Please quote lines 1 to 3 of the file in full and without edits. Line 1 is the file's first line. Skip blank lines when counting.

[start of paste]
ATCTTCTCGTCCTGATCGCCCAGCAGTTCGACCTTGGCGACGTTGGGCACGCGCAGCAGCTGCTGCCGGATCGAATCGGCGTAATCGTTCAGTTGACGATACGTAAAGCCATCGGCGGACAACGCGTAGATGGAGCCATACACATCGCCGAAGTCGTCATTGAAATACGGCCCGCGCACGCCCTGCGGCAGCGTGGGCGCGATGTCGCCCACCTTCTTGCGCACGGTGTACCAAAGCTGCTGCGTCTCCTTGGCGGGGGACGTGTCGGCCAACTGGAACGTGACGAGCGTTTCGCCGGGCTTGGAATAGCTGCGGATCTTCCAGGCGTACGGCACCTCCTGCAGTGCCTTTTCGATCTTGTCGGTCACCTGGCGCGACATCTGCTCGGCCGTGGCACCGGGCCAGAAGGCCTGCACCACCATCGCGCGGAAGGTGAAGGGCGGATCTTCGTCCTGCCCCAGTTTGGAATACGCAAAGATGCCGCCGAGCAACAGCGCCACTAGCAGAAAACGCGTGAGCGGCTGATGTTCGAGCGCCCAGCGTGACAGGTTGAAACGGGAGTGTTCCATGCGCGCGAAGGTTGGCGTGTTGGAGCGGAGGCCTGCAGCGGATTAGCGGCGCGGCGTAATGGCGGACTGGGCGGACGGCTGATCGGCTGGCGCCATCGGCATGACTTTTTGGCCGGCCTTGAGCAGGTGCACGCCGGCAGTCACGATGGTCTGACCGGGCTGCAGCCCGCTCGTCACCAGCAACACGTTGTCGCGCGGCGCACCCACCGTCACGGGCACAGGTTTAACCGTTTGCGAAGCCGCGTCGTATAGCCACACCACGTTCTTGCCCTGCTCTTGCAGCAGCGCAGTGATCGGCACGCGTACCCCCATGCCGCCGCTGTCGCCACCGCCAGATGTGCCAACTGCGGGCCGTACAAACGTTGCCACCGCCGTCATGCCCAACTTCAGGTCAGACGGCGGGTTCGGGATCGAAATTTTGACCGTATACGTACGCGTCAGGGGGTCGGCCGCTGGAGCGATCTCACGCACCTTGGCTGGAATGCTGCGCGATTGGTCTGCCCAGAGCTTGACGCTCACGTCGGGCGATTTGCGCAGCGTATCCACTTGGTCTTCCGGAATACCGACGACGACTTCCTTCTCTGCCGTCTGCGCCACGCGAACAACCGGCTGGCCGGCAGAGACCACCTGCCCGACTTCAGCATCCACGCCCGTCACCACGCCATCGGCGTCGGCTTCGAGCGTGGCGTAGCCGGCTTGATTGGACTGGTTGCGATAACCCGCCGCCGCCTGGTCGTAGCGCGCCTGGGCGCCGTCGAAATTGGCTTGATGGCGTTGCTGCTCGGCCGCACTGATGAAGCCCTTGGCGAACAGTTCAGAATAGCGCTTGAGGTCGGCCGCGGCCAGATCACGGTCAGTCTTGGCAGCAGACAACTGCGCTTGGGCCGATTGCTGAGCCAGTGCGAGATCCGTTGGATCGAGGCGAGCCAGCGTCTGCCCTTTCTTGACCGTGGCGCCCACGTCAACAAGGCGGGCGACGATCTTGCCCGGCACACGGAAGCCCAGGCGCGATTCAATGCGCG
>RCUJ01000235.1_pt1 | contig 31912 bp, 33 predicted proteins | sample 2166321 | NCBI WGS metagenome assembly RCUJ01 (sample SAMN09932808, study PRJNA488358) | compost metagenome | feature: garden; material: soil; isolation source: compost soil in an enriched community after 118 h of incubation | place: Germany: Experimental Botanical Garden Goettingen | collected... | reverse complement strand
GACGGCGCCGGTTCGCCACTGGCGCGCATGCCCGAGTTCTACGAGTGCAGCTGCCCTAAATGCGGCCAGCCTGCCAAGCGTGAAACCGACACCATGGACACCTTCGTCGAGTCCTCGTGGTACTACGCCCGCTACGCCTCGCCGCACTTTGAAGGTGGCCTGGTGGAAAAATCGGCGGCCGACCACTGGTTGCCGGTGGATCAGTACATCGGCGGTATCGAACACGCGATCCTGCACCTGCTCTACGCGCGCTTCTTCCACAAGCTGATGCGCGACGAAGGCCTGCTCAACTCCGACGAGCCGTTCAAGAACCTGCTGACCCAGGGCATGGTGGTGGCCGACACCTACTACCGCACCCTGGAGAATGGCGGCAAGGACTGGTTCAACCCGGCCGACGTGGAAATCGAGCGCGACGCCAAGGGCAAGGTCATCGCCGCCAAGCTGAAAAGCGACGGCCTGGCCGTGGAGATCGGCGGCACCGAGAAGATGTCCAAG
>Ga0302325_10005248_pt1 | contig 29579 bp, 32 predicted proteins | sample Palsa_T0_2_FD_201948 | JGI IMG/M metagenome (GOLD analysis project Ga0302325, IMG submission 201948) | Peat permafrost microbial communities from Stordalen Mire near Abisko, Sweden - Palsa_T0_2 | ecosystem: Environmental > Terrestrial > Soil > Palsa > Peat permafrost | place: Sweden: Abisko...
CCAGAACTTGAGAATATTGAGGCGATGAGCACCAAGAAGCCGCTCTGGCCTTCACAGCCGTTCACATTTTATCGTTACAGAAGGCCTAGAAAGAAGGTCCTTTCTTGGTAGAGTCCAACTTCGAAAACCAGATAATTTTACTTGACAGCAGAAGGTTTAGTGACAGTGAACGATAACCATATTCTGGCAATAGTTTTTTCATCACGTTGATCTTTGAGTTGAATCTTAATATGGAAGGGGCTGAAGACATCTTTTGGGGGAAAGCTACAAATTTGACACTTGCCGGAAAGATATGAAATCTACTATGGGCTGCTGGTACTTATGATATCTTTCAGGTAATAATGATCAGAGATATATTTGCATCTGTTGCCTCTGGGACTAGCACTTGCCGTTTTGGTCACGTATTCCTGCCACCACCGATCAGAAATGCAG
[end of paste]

ATCTTCTCGTCCTGATCGCCCAGCAGTTCGACCTTGGCGACGTTGGGCACGCGCAGCAGCTGCTGCCGGATCGAATCGGCGTAATCGTTCAGTTGACGATACGTAAAGCCATCGGCGGACAACGCGTAGATGGAGCCATACACATCGCCGAAGTCGTCATTGAAATACGGCCCGCGCACGCCCTGCGGCAGCGTGGGCGCGATGTCGCCCACCTTCTTGCGCACGGTGTACCAAAGCTGCTGCGTCTCCTTGGCGGGGGACGTGTCGGCCAACTGGAACGTGACGAGCGTTTCGCCGGGCTTGGAATAGCTGCGGATCTTCCAGGCGTACGGCACCTCCTGCAGTGCCTTTTCGATCTTGTCGGTCACCTGGCGCGACATCTGCTCGGCCGTGGCACCGGGCCAGAAGGCCTGCACCACCATCGCGCGGAAGGTGAAGGGCGGATCTTCGTCCTGCCCCAGTTTGGAATACGCAAAGATGCCGCCGAGCAACAGCGCCACTAGCAGAAAACGCGTGAGCGGCTGATGTTCGAGCGCCCAGCGTGACAGGTTGAAACGGGAGTGTTCCATGCGCGCGAAGGTTGGCGTGTTGGAGCGGAGGCCTGCAGCGGATTAGCGGCGCGGCGTAATGGCGGACTGGGCGGACGGCTGATCGGCTGGCGCCATCGGCATGACTTTTTGGCCGGCCTTGAGCAGGTGCACGCCGGCAGTCACGATGGTCTGACCGGGCTGCAGCCCGCTCGTCACCAGCAACACGTTGTCGCGCGGCGCACCCACCGTCACGGGCACAGGTTTAACCGTTTGCGAAGCCGCGTCGTATAGCCACACCACGTTCTTGCCCTGCTCTTGCAGCAGCGCAGTGATCGGCACGCGTACCCCCATGCCGCCGCTGTCGCCACCGCCAGATGTGCCAACTGCGGGCCGTACAAACGTTGCCACCGCCGTCATGCCCAACTTCAGGTCAGACGGCGGGTTCGGGATCGAAATTTTGACCGTATACGTACGCGTCAGGGGGTCGGCCGCTGGAGCGATCTCACGCACCTTGGCTGGAATGCTGCGCGATTGGTCTGCCCAGAGCTTGACGCTCACGTCGGGCGATTTGCGCAGCGTATCCACTTGGTCTTCCGGAATACCGACGACGACTTCCTTCTCTGCCGTCTGCGCCACGCGAACAACCGGCTGGCCGGCAGAGACCACCTGCCCGACTTCAGCATCCACGCCCGTCACCACGCCATCGGCGTCGGCTTCGAGCGTGGCGTAGCCGGCTTGATTGGACTGGTTGCGATAACCCGCCGCCGCCTGGTCGTAGCGCGCCTGGGCGCCGTCGAAATTGGCTTGATGGCGTTGCTGCTCGGCCGCACTGATGAAGCCCTTGGCGAACAGTTCAGAATAGCGCTTGAGGTCGGCCGCGGCCAGATCACGGTCAGTCTTGGCAGCAGACAACTGCGCTTGGGCCGATTGCTGAGCCAGTGCGAGATCCGTTGGATCGAGGCGAGCCAGCGTCTGCCCTTTCTTGACCGTGGCGCCCACGTCAACAAGGCGGGCGACGATCTTGCCCGGCACACGGAAGCCCAGGCGCGATTCAATGCGCG
>RCUJ01000235.1_pt1 | contig 31912 bp, 33 predicted proteins | sample 2166321 | NCBI WGS metagenome assembly RCUJ01 (sample SAMN09932808, study PRJNA488358) | compost metagenome | feature: garden; material: soil; isolation source: compost soil in an enriched community after 118 h of incubation | place: Germany: Experimental Botanical Garden Goettingen | collected... | reverse complement strand
GACGGCGCCGGTTCGCCACTGGCGCGCATGCCCGAGTTCTACGAGTGCAGCTGCCCTAAATGCGGCCAGCCTGCCAAGCGTGAAACCGACACCATGGACACCTTCGTCGAGTCCTCGTGGTACTACGCCCGCTACGCCTCGCCGCACTTTGAAGGTGGCCTGGTGGAAAAATCGGCGGCCGACCACTGGTTGCCGGTGGATCAGTACATCGGCGGTATCGAACACGCGATCCTGCACCTGCTCTACGCGCGCTTCTTCCACAAGCTGATGCGCGACGAAGGCCTGCTCAACTCCGACGAGCCGTTCAAGAACCTGCTGACCCAGGGCATGGTGGTGGCCGACACCTACTACCGCACCCTGGAGAATGGCGGCAAGGACTGGTTCAACCCGGCCGACGTGGAAATCGAGCGCGACGCCAAGGGCAAGGTCATCGCCGCCAAGCTGAAAAGCGACGGCCTGGCCGTGGAGATCGGCGGCACCGAGAAGATGTCCAAG